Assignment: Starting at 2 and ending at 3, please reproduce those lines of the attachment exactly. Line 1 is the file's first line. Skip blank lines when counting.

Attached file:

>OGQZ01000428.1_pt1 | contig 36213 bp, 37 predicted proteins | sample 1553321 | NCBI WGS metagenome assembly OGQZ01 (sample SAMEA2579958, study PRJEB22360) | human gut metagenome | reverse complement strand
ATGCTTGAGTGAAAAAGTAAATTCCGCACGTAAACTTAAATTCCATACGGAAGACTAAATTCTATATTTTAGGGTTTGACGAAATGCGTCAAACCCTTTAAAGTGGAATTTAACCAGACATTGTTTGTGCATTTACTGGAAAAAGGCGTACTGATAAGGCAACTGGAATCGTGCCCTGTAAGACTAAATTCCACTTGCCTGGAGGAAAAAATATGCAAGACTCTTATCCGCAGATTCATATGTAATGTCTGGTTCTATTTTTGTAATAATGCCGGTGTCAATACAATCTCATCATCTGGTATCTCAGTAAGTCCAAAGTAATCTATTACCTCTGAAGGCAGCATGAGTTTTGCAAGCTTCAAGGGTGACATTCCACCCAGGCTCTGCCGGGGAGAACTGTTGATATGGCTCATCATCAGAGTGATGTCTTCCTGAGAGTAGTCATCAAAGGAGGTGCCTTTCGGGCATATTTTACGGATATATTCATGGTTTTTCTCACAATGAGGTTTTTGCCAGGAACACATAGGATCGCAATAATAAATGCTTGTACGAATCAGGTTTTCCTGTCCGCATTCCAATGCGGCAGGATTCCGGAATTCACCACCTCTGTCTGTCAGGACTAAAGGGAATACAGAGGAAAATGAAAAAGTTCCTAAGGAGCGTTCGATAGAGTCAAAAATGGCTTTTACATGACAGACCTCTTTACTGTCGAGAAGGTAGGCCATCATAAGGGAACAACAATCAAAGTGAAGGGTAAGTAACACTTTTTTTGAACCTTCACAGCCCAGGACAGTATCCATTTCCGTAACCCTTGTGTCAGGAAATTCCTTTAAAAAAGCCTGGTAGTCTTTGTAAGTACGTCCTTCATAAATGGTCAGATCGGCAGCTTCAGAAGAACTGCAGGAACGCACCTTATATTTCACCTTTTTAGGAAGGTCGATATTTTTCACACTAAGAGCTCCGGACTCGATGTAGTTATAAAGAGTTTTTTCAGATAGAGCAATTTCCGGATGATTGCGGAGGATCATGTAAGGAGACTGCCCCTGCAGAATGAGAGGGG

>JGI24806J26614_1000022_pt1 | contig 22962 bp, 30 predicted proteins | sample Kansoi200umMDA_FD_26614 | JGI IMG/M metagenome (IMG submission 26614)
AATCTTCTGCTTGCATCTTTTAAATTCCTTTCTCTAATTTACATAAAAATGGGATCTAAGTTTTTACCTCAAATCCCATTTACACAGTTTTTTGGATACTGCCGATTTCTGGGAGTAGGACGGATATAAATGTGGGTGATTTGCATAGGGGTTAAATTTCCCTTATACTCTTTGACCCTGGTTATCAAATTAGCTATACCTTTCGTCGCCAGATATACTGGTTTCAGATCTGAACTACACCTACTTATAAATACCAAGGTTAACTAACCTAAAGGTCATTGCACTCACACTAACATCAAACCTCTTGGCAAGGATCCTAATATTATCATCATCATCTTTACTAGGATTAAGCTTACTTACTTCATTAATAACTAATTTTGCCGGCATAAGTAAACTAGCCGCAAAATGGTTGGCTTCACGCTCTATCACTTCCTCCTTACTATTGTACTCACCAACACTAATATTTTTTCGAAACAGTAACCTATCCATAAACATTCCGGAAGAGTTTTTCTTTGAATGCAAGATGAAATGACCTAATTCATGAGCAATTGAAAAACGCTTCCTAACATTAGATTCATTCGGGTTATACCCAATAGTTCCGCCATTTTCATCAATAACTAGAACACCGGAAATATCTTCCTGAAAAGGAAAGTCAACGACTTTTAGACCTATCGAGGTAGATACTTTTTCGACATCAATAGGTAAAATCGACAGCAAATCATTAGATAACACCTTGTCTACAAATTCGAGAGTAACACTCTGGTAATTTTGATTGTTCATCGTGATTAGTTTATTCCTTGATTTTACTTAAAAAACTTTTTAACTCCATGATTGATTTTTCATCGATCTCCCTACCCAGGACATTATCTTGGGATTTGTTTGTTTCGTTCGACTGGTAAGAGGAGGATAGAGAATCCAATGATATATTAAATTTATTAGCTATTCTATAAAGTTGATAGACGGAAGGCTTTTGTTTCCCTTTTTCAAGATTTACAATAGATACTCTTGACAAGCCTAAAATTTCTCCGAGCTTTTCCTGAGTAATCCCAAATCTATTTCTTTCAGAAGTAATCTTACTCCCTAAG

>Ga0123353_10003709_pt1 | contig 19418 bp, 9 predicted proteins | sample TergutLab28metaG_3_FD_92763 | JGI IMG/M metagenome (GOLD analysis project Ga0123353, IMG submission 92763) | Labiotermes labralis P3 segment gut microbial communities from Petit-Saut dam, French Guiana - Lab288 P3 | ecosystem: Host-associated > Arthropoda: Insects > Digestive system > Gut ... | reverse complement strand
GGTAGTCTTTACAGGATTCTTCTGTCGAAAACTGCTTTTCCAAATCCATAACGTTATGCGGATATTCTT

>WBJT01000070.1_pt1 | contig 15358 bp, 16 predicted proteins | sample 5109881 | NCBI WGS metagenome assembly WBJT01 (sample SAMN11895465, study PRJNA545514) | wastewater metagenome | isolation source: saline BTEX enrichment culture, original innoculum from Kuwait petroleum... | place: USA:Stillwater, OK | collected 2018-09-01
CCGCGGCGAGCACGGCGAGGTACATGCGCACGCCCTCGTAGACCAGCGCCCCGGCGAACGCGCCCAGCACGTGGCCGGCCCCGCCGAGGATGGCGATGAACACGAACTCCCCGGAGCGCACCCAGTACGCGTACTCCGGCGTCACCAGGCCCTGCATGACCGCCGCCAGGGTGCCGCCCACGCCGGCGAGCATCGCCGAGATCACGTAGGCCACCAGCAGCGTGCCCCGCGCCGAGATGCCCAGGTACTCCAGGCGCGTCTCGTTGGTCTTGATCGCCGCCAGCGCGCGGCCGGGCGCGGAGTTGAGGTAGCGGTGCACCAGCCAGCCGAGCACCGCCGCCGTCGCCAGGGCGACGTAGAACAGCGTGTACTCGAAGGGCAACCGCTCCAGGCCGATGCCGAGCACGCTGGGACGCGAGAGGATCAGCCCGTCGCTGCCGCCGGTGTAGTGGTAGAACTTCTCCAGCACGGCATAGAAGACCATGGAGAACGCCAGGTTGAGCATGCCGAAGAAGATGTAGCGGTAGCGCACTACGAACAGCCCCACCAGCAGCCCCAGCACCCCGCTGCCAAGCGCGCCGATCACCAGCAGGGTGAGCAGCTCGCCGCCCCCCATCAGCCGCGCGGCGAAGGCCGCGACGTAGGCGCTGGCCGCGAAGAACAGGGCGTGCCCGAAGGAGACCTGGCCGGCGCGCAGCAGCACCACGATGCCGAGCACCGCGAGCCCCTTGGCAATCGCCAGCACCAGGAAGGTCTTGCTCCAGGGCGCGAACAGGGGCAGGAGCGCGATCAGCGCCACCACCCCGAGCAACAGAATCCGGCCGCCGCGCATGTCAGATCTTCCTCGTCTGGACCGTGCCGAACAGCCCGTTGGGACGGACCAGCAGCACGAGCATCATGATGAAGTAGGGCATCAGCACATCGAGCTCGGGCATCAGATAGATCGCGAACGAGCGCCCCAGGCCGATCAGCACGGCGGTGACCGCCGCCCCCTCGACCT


ATGCTTGAGTGAAAAAGTAAATTCCGCACGTAAACTTAAATTCCATACGGAAGACTAAATTCTATATTTTAGGGTTTGACGAAATGCGTCAAACCCTTTAAAGTGGAATTTAACCAGACATTGTTTGTGCATTTACTGGAAAAAGGCGTACTGATAAGGCAACTGGAATCGTGCCCTGTAAGACTAAATTCCACTTGCCTGGAGGAAAAAATATGCAAGACTCTTATCCGCAGATTCATATGTAATGTCTGGTTCTATTTTTGTAATAATGCCGGTGTCAATACAATCTCATCATCTGGTATCTCAGTAAGTCCAAAGTAATCTATTACCTCTGAAGGCAGCATGAGTTTTGCAAGCTTCAAGGGTGACATTCCACCCAGGCTCTGCCGGGGAGAACTGTTGATATGGCTCATCATCAGAGTGATGTCTTCCTGAGAGTAGTCATCAAAGGAGGTGCCTTTCGGGCATATTTTACGGATATATTCATGGTTTTTCTCACAATGAGGTTTTTGCCAGGAACACATAGGATCGCAATAATAAATGCTTGTACGAATCAGGTTTTCCTGTCCGCATTCCAATGCGGCAGGATTCCGGAATTCACCACCTCTGTCTGTCAGGACTAAAGGGAATACAGAGGAAAATGAAAAAGTTCCTAAGGAGCGTTCGATAGAGTCAAAAATGGCTTTTACATGACAGACCTCTTTACTGTCGAGAAGGTAGGCCATCATAAGGGAACAACAATCAAAGTGAAGGGTAAGTAACACTTTTTTTGAACCTTCACAGCCCAGGACAGTATCCATTTCCGTAACCCTTGTGTCAGGAAATTCCTTTAAAAAAGCCTGGTAGTCTTTGTAAGTACGTCCTTCATAAATGGTCAGATCGGCAGCTTCAGAAGAACTGCAGGAACGCACCTTATATTTCACCTTTTTAGGAAGGTCGATATTTTTCACACTAAGAGCTCCGGACTCGATGTAGTTATAAAGAGTTTTTTCAGATAGAGCAATTTCCGGATGATTGCGGAGGATCATGTAAGGAGACTGCCCCTGCAGAATGAGAGGGG

>JGI24806J26614_1000022_pt1 | contig 22962 bp, 30 predicted proteins | sample Kansoi200umMDA_FD_26614 | JGI IMG/M metagenome (IMG submission 26614)